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Q. A natural number is greater than three times its square root by 4. Find the number.

```
let, the number be x.
```

hence according to the condition- x = 3√x + 4

x-4 = 3√x

x² - 8x + 16 = 9x

x² - 17x + 16 = 0

(x-16)(x-1) = 0

x = 16 or x = 1

But when the negative value of square root of 16 and that positive of 1 is taken the equation is not satisfied. WHY ?????????????? Where is the mistake ?

## Comments

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TopNewestSquaring introduces an extraneous root. For example, if one plugs 1 into x-4=3sqrt(x), one gets -3=3, which is clearly not true, but the statement resulting from squaring both sides would be true. – Bob Krueger · 4 years, 3 months ago

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– Rushikesh Jogdand · 4 years, 3 months ago

But if the same question is asked in examination what should be the answer ?Log in to reply

– Bob Krueger · 4 years, 3 months ago

I'm not going to help you cheat. You can figure that one out for yourself.Log in to reply

– Aditya Parson · 4 years, 3 months ago

How do you infer that he is trying to cheat? Please understand the argument he has proposed more clearly.Log in to reply

– Riya Gupta · 4 years, 3 months ago

agreed.........:)Log in to reply

– Tim Ye · 4 years, 3 months ago

It's called a hypothetical, Bob. No need for the attitude.Log in to reply

– Bob Krueger · 4 years, 3 months ago

You never know any more. I've seen too many of these discussions say "URGENT" or other key words like that which give me the impression they need it for an exam or school.Log in to reply

I was asking for the steps and reasons and not the solution– Rushikesh Jogdand · 4 years, 3 months agoLog in to reply

Since it is not stated that the square root of the natural number should be positive or negative. I think \(1\) will also satisfy the equation. \(1=3\sqrt{1}+4\)

\(\Rightarrow 1=-3+4\)

\(1=1\)

which clearly satisfies the above conditions. So both 1 and 16 qualify as answers. – Aditya Parson · 4 years, 3 months ago

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Hey You all are in misconception that it is a problem in any exam or homework. But it is not so . In fact it is a problem in the Question bank (whose problems are not forced to solve) in my algebra book[10 th std. algebra book of Maharashtra State Board of Secondary and Higher Education]. These problems are only for practice. But I had asked a suggestion from you on it because I was confused how to write the answer of same kind of confusing question if asked in real Exams. I hope you will concentrate about the question and not the asker's purpose. – Rushikesh Jogdand · 4 years, 3 months ago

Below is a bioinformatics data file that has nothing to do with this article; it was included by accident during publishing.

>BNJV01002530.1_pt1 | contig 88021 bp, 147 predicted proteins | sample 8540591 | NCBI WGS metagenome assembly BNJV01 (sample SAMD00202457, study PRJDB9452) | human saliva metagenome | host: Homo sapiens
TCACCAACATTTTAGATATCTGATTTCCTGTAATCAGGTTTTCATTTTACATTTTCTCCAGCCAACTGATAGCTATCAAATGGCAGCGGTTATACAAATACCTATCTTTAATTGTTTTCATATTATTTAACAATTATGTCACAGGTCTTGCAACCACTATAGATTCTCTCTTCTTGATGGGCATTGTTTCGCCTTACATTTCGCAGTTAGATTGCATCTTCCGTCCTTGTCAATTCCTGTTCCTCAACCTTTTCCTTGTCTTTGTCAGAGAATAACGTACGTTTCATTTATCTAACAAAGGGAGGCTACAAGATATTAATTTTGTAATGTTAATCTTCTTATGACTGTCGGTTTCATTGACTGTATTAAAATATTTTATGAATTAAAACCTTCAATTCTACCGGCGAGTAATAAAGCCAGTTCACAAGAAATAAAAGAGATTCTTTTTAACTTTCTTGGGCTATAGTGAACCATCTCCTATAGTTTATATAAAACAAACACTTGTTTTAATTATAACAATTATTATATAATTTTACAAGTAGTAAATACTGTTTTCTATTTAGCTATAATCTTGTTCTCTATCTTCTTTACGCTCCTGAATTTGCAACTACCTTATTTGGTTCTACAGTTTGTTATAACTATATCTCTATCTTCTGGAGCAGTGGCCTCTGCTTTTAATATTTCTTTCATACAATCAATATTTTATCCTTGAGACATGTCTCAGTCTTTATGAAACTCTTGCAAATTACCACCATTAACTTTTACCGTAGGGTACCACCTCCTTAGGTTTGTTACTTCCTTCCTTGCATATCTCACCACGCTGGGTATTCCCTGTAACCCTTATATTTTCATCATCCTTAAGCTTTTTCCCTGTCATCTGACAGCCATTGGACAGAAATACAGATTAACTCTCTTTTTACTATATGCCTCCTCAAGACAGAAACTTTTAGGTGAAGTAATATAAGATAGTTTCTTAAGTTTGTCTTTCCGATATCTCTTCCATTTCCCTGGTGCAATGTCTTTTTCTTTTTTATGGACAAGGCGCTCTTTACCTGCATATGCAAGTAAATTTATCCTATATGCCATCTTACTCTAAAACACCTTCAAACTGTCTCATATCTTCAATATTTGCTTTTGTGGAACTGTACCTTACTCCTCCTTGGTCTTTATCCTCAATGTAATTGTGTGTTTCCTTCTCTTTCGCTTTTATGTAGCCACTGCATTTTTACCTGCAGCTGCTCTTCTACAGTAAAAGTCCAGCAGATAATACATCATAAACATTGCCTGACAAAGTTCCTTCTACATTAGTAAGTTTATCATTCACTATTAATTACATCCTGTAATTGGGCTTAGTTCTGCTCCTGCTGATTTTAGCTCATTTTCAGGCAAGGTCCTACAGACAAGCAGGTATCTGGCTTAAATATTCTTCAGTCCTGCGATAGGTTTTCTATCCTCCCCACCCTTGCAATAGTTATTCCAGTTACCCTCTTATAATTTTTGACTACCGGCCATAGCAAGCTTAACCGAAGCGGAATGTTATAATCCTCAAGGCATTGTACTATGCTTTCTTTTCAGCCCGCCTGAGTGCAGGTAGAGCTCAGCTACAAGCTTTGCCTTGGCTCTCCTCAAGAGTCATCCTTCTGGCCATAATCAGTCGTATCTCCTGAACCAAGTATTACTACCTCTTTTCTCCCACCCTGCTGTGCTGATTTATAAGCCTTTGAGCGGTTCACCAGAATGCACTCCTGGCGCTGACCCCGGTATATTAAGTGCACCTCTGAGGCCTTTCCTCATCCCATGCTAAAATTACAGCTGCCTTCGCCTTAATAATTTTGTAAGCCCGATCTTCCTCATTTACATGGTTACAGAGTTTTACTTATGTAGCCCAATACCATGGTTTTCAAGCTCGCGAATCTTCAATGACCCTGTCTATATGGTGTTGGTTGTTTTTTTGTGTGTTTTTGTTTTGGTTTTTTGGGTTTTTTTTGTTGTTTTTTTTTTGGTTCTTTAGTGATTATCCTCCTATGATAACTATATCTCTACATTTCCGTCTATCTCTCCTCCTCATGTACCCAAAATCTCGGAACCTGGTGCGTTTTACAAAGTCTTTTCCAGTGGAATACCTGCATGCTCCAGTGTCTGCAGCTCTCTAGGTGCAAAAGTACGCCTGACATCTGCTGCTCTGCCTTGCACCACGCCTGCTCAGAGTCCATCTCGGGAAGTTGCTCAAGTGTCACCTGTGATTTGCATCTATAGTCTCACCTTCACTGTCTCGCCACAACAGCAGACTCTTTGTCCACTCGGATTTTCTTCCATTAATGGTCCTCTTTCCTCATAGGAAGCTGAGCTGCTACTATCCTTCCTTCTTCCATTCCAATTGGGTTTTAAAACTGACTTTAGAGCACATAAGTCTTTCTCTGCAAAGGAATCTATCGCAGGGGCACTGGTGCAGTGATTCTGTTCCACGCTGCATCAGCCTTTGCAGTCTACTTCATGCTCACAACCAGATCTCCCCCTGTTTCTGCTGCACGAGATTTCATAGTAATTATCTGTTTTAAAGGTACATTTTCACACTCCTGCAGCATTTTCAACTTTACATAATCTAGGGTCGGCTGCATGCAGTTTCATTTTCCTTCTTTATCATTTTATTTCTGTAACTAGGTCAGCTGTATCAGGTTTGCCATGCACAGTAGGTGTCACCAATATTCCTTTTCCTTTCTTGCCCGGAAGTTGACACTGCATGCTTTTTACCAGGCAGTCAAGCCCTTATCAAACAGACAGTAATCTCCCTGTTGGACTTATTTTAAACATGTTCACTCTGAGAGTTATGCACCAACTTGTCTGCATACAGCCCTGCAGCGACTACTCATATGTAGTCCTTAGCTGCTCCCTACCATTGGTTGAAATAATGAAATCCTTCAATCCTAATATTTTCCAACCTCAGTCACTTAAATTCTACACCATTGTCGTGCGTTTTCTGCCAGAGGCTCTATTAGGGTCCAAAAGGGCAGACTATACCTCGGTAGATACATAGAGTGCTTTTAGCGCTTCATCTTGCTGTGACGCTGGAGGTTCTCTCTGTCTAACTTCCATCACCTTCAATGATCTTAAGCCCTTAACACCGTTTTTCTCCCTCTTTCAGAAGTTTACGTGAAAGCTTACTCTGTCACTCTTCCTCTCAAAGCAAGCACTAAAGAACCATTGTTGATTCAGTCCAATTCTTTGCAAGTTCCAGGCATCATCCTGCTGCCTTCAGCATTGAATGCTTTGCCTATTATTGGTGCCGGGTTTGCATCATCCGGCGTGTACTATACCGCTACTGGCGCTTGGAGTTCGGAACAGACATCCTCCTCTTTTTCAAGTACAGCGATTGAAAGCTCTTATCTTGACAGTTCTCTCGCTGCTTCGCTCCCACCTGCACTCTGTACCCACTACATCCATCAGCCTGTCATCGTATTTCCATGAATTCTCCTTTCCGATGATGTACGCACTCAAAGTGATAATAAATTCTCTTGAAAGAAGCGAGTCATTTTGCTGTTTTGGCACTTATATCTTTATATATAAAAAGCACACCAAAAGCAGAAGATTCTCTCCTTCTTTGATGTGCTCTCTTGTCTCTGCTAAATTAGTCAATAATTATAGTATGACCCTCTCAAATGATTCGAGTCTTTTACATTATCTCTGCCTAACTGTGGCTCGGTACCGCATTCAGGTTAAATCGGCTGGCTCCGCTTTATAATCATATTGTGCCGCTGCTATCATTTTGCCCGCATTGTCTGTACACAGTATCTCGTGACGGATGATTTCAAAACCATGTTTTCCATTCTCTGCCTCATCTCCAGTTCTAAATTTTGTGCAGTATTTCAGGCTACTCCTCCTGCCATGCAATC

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when we square any equation with a variable....the no. of roots of...increases automatically.....in those some roots does not satisfies the equation.....

also if u check out....√(-4) = 4i

which is a complex no. and solutions can only be natural no....hence -4 doesn't satisfies – Riya Gupta · 4 years, 3 months ago

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if we take negative value,we get complex roots to the equation x^2-5x+16=0 which contradicts to question,since it is a natural number. – Sri priya Prerna · 4 years, 3 months ago

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– Rushikesh Jogdand · 4 years, 3 months ago

No I'm not talking about the negative value of the root but the negative value of square root since every positive number has two opposite roots [ ( \sqrt{1} ) = ± 1 and ( \sqrt{16} ) = ± 4 ]Log in to reply

– Aditya Parson · 4 years, 3 months ago

-4 does not satisfy the initial conditions of the question. The question clearly states we need only the square of a natural number. -4 is not a natural number. Hence, it is illogical, subject to the initial conditions of the question, to write the square root of 16 as -4.Log in to reply

– Rushikesh Jogdand · 4 years, 3 months ago

It doesn't says square root must be natural. It says the numbers should be natural...Log in to reply

which are natural numbers) see the two ways...Take the solution 16[

it is a natural OK]according to condition-

x = 3√x + 4

LHS = 16

RHS = 3√16 + 4

but there are two values of √16

what to do about them???????? – Rushikesh Jogdand · 4 years, 3 months ago

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– Aditya Parson · 4 years, 3 months ago

You take the values and separately solve them. One will satisfy the condition the other wont, simple.Log in to reply

\(\sqrt{16}\) = +4 and not equal to -4.

consider \(y^{2}\) = 16

y = +\(\sqrt{16}\) or y = -\(\sqrt{16}\)

So,

\(\sqrt{16}\) = 4 and - \(\sqrt{16}\) = -4

Furthermore, for all real

x, \(\sqrt{x}\) is always positive. It is not a function that takes two values.So + \(\sqrt{16}\) can be only one number and a

positivenumber.This is also the reason why

* \(\sqrt{x^2}\) = | x| *– Samarth M.O. · 3 years, 8 months agoLog in to reply